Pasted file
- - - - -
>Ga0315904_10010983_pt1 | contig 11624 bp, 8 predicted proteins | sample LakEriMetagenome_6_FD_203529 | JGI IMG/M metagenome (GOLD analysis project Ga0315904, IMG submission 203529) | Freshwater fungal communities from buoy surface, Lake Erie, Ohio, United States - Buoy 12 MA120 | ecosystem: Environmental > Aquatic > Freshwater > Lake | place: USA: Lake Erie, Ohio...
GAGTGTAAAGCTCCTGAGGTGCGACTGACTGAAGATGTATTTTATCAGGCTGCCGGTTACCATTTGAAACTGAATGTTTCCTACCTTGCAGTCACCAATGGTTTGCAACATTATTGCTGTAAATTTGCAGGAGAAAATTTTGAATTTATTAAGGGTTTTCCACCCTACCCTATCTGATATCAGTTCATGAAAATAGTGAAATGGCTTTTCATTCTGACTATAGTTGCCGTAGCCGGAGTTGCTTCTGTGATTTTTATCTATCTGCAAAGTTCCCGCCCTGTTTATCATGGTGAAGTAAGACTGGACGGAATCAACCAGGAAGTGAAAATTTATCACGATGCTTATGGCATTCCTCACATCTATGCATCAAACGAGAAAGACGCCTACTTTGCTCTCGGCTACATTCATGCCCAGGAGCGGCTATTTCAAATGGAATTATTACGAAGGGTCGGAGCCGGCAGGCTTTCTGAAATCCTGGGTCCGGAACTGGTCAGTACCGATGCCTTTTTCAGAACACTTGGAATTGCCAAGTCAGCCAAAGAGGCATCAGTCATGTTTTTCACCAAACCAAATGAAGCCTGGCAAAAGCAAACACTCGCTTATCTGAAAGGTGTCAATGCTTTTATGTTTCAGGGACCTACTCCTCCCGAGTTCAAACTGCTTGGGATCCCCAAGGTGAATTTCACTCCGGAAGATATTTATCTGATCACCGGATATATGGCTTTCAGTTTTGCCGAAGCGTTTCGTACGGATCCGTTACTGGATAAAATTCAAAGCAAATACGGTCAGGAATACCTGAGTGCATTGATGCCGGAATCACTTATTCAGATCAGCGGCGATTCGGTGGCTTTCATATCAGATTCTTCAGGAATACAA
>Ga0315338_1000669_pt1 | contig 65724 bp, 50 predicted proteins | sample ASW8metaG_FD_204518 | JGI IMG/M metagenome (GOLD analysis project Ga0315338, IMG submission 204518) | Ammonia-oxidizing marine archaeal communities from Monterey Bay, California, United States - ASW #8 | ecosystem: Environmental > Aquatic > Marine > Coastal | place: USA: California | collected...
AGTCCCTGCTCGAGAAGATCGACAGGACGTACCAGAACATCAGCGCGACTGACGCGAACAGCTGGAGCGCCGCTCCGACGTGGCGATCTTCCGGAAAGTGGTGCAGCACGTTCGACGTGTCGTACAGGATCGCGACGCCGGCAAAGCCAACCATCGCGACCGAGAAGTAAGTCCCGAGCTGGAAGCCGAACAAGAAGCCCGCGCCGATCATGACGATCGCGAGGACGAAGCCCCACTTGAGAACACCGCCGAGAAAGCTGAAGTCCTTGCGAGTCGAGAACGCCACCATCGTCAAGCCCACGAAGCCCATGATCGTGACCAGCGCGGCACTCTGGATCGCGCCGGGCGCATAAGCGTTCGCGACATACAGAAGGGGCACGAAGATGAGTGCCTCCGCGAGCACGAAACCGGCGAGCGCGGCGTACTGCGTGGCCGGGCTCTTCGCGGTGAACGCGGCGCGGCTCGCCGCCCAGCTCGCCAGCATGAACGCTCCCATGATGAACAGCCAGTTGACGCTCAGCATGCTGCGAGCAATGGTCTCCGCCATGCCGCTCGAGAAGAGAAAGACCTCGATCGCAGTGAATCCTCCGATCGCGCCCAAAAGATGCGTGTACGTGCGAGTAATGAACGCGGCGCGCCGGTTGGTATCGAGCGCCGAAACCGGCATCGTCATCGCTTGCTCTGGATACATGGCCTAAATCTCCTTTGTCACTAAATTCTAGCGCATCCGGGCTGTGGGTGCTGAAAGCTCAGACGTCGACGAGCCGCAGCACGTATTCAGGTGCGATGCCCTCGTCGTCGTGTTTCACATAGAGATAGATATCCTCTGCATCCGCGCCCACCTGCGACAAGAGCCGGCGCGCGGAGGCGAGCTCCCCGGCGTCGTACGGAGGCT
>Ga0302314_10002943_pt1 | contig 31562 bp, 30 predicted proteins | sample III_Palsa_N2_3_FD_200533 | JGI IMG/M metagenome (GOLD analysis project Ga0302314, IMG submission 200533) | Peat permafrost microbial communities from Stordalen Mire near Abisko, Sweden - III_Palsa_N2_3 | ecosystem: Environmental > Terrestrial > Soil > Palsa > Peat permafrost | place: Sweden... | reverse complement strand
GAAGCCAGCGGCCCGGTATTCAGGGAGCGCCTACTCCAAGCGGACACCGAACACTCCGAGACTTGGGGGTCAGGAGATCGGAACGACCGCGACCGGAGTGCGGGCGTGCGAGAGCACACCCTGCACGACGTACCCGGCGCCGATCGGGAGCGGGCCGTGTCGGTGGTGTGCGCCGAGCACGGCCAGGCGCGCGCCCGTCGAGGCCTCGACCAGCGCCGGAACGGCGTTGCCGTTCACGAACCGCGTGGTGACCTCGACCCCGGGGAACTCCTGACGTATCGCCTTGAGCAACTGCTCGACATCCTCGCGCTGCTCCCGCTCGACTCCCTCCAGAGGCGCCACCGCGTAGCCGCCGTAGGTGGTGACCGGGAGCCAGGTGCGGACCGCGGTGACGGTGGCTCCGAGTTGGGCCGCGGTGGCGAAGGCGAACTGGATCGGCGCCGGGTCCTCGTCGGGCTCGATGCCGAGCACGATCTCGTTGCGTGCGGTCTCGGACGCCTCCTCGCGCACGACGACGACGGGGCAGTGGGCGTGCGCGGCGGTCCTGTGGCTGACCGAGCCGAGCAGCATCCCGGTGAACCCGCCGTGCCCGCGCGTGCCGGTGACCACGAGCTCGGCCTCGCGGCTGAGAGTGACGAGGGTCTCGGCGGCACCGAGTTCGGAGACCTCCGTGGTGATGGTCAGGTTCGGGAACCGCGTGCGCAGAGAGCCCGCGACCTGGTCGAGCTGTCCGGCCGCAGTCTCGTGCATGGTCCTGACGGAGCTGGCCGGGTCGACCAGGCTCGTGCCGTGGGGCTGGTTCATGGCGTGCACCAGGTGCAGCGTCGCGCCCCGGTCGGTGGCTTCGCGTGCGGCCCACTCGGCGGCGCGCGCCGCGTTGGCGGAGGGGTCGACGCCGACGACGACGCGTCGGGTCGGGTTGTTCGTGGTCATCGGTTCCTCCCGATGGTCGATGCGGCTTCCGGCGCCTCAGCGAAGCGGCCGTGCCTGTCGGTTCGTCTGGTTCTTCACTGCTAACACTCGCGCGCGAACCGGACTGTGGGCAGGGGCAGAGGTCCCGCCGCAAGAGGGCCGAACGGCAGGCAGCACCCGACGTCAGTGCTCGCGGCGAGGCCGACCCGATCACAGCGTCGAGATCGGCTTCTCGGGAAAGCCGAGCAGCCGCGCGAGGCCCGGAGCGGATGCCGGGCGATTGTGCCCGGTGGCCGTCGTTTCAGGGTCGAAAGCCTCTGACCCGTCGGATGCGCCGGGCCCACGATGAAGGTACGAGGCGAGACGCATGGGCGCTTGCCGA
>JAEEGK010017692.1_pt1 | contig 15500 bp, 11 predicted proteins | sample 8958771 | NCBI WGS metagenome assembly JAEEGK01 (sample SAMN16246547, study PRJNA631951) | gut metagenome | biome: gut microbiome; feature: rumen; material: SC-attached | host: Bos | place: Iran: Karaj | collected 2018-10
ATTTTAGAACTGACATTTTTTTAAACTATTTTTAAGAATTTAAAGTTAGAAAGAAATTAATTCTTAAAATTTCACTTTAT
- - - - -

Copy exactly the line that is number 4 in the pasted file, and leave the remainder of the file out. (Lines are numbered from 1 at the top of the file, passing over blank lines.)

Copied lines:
AGTCCCTGCTCGAGAAGATCGACAGGACGTACCAGAACATCAGCGCGACTGACGCGAACAGCTGGAGCGCCGCTCCGACGTGGCGATCTTCCGGAAAGTGGTGCAGCACGTTCGACGTGTCGTACAGGATCGCGACGCCGGCAAAGCCAACCATCGCGACCGAGAAGTAAGTCCCGAGCTGGAAGCCGAACAAGAAGCCCGCGCCGATCATGACGATCGCGAGGACGAAGCCCCACTTGAGAACACCGCCGAGAAAGCTGAAGTCCTTGCGAGTCGAGAACGCCACCATCGTCAAGCCCACGAAGCCCATGATCGTGACCAGCGCGGCACTCTGGATCGCGCCGGGCGCATAAGCGTTCGCGACATACAGAAGGGGCACGAAGATGAGTGCCTCCGCGAGCACGAAACCGGCGAGCGCGGCGTACTGCGTGGCCGGGCTCTTCGCGGTGAACGCGGCGCGGCTCGCCGCCCAGCTCGCCAGCATGAACGCTCCCATGATGAACAGCCAGTTGACGCTCAGCATGCTGCGAGCAATGGTCTCCGCCATGCCGCTCGAGAAGAGAAAGACCTCGATCGCAGTGAATCCTCCGATCGCGCCCAAAAGATGCGTGTACGTGCGAGTAATGAACGCGGCGCGCCGGTTGGTATCGAGCGCCGAAACCGGCATCGTCATCGCTTGCTCTGGATACATGGCCTAAATCTCCTTTGTCACTAAATTCTAGCGCATCCGGGCTGTGGGTGCTGAAAGCTCAGACGTCGACGAGCCGCAGCACGTATTCAGGTGCGATGCCCTCGTCGTCGTGTTTCACATAGAGATAGATATCCTCTGCATCCGCGCCCACCTGCGACAAGAGCCGGCGCGCGGAGGCGAGCTCCCCGGCGTCGTACGGAGGCT